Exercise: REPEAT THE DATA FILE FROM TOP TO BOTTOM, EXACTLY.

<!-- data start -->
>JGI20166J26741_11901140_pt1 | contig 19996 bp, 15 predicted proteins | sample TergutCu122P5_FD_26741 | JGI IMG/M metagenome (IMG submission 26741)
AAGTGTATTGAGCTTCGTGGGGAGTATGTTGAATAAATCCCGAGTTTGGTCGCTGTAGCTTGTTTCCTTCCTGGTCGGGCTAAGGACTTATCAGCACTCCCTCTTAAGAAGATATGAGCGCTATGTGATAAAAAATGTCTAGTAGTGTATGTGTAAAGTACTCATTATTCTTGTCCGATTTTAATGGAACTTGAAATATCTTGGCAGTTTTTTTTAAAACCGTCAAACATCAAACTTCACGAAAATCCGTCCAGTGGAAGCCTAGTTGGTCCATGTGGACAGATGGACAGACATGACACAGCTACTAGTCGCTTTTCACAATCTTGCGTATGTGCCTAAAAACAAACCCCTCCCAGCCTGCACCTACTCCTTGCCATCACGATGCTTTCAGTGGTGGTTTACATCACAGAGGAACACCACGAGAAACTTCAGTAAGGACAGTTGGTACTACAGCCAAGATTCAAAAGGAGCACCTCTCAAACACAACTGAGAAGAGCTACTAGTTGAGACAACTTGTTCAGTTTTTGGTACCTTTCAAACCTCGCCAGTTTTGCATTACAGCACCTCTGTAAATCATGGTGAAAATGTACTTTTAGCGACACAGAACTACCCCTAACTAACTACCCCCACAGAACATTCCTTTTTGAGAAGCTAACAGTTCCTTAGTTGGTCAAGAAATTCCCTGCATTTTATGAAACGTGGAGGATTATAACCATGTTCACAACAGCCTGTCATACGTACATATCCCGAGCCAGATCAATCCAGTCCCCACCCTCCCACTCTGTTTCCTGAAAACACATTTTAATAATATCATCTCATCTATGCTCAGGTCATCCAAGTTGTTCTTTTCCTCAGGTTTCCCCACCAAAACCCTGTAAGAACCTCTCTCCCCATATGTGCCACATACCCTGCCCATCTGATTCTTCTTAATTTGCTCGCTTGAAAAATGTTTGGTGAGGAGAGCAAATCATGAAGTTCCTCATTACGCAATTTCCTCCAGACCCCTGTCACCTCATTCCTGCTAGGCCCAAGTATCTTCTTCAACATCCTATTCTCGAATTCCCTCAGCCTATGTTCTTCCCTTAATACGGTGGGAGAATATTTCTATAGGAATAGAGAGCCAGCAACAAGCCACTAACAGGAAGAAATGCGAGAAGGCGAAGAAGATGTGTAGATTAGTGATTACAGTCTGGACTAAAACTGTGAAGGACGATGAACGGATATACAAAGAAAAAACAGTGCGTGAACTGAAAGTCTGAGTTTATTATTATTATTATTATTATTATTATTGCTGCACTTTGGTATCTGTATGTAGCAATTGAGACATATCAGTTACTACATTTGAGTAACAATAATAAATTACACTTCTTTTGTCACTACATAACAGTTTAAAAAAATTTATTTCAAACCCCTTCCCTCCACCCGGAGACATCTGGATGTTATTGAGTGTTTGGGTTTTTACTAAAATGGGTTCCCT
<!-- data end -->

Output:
>JGI20166J26741_11901140_pt1 | contig 19996 bp, 15 predicted proteins | sample TergutCu122P5_FD_26741 | JGI IMG/M metagenome (IMG submission 26741)
AAGTGTATTGAGCTTCGTGGGGAGTATGTTGAATAAATCCCGAGTTTGGTCGCTGTAGCTTGTTTCCTTCCTGGTCGGGCTAAGGACTTATCAGCACTCCCTCTTAAGAAGATATGAGCGCTATGTGATAAAAAATGTCTAGTAGTGTATGTGTAAAGTACTCATTATTCTTGTCCGATTTTAATGGAACTTGAAATATCTTGGCAGTTTTTTTTAAAACCGTCAAACATCAAACTTCACGAAAATCCGTCCAGTGGAAGCCTAGTTGGTCCATGTGGACAGATGGACAGACATGACACAGCTACTAGTCGCTTTTCACAATCTTGCGTATGTGCCTAAAAACAAACCCCTCCCAGCCTGCACCTACTCCTTGCCATCACGATGCTTTCAGTGGTGGTTTACATCACAGAGGAACACCACGAGAAACTTCAGTAAGGACAGTTGGTACTACAGCCAAGATTCAAAAGGAGCACCTCTCAAACACAACTGAGAAGAGCTACTAGTTGAGACAACTTGTTCAGTTTTTGGTACCTTTCAAACCTCGCCAGTTTTGCATTACAGCACCTCTGTAAATCATGGTGAAAATGTACTTTTAGCGACACAGAACTACCCCTAACTAACTACCCCCACAGAACATTCCTTTTTGAGAAGCTAACAGTTCCTTAGTTGGTCAAGAAATTCCCTGCATTTTATGAAACGTGGAGGATTATAACCATGTTCACAACAGCCTGTCATACGTACATATCCCGAGCCAGATCAATCCAGTCCCCACCCTCCCACTCTGTTTCCTGAAAACACATTTTAATAATATCATCTCATCTATGCTCAGGTCATCCAAGTTGTTCTTTTCCTCAGGTTTCCCCACCAAAACCCTGTAAGAACCTCTCTCCCCATATGTGCCACATACCCTGCCCATCTGATTCTTCTTAATTTGCTCGCTTGAAAAATGTTTGGTGAGGAGAGCAAATCATGAAGTTCCTCATTACGCAATTTCCTCCAGACCCCTGTCACCTCATTCCTGCTAGGCCCAAGTATCTTCTTCAACATCCTATTCTCGAATTCCCTCAGCCTATGTTCTTCCCTTAATACGGTGGGAGAATATTTCTATAGGAATAGAGAGCCAGCAACAAGCCACTAACAGGAAGAAATGCGAGAAGGCGAAGAAGATGTGTAGATTAGTGATTACAGTCTGGACTAAAACTGTGAAGGACGATGAACGGATATACAAAGAAAAAACAGTGCGTGAACTGAAAGTCTGAGTTTATTATTATTATTATTATTATTATTATTGCTGCACTTTGGTATCTGTATGTAGCAATTGAGACATATCAGTTACTACATTTGAGTAACAATAATAAATTACACTTCTTTTGTCACTACATAACAGTTTAAAAAAATTTATTTCAAACCCCTTCCCTCCACCCGGAGACATCTGGATGTTATTGAGTGTTTGGGTTTTTACTAAAATGGGTTCCCT